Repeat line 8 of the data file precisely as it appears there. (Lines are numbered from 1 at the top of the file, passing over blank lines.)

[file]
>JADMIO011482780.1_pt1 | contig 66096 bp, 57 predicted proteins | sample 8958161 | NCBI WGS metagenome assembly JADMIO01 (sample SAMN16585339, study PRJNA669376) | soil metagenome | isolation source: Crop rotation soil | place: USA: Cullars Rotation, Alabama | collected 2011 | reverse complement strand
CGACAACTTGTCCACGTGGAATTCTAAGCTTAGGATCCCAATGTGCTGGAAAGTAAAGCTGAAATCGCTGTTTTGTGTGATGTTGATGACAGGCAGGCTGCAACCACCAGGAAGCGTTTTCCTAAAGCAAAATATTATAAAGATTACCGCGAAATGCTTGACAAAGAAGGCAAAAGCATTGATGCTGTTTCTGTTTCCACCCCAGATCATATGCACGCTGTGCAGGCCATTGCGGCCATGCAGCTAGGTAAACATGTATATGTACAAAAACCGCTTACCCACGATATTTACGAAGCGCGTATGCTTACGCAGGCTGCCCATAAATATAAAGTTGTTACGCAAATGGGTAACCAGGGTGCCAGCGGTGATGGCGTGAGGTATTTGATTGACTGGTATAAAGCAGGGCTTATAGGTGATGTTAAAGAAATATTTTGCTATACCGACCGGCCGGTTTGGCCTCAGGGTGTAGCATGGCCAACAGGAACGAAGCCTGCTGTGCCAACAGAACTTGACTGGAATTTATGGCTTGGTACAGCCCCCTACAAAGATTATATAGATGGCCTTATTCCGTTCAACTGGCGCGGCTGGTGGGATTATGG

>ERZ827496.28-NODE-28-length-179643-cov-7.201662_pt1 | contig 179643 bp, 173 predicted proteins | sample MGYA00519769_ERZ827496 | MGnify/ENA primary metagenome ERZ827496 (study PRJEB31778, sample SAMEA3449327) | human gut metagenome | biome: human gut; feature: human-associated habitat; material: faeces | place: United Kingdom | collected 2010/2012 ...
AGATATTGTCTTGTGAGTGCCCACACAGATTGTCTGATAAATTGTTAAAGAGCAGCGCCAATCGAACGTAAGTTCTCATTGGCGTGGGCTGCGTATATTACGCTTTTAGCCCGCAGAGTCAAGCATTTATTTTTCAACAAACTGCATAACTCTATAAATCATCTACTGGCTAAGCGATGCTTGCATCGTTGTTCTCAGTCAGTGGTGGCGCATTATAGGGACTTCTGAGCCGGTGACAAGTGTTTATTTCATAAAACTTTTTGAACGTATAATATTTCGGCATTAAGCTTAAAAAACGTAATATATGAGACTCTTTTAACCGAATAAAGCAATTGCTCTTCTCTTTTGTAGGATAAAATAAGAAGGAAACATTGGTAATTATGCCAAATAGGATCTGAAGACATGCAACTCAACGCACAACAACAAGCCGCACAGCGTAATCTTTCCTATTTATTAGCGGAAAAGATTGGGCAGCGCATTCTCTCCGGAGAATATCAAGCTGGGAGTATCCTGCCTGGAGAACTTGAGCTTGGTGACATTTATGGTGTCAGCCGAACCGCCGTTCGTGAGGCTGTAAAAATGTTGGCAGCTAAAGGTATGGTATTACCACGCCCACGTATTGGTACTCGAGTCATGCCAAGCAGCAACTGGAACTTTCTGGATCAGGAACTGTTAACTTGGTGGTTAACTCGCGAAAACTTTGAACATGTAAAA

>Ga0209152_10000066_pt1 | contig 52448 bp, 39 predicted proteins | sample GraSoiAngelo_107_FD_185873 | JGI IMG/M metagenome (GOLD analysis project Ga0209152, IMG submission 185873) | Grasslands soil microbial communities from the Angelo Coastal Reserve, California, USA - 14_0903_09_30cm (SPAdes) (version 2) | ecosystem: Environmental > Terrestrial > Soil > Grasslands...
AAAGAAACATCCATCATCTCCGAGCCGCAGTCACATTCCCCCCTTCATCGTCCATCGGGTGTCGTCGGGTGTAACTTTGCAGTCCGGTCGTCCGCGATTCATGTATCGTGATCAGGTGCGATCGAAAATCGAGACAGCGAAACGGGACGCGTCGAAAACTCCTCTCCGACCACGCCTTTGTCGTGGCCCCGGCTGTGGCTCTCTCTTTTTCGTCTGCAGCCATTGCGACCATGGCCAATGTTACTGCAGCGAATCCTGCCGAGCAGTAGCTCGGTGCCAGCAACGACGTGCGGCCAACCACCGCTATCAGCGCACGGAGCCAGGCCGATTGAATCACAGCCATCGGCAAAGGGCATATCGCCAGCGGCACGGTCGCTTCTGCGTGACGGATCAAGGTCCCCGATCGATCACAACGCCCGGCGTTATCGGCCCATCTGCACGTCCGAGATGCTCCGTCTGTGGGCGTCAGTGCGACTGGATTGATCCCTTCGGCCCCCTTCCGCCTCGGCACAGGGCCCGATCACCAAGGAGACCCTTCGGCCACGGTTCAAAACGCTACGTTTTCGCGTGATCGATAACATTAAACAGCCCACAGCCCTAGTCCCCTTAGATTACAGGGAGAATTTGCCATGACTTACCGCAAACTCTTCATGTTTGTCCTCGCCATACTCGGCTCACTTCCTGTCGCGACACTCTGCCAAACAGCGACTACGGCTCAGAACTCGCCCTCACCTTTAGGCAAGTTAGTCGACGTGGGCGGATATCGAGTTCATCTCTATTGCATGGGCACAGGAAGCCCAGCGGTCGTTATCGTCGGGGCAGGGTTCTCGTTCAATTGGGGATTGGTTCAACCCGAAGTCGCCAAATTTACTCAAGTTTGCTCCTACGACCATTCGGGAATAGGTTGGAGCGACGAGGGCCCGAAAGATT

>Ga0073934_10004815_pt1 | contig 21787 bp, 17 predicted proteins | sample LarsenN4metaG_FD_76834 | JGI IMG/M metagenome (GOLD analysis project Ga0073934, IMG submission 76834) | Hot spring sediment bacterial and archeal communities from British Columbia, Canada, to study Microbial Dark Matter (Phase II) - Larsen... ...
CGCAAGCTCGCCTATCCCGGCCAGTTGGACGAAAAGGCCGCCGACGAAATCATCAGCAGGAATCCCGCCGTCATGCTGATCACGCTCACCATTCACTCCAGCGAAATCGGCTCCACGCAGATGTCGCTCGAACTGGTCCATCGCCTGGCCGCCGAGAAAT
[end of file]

CGCAAGCTCGCCTATCCCGGCCAGTTGGACGAAAAGGCCGCCGACGAAATCATCAGCAGGAATCCCGCCGTCATGCTGATCACGCTCACCATTCACTCCAGCGAAATCGGCTCCACGCAGATGTCGCTCGAACTGGTCCATCGCCTGGCCGCCGAGAAAT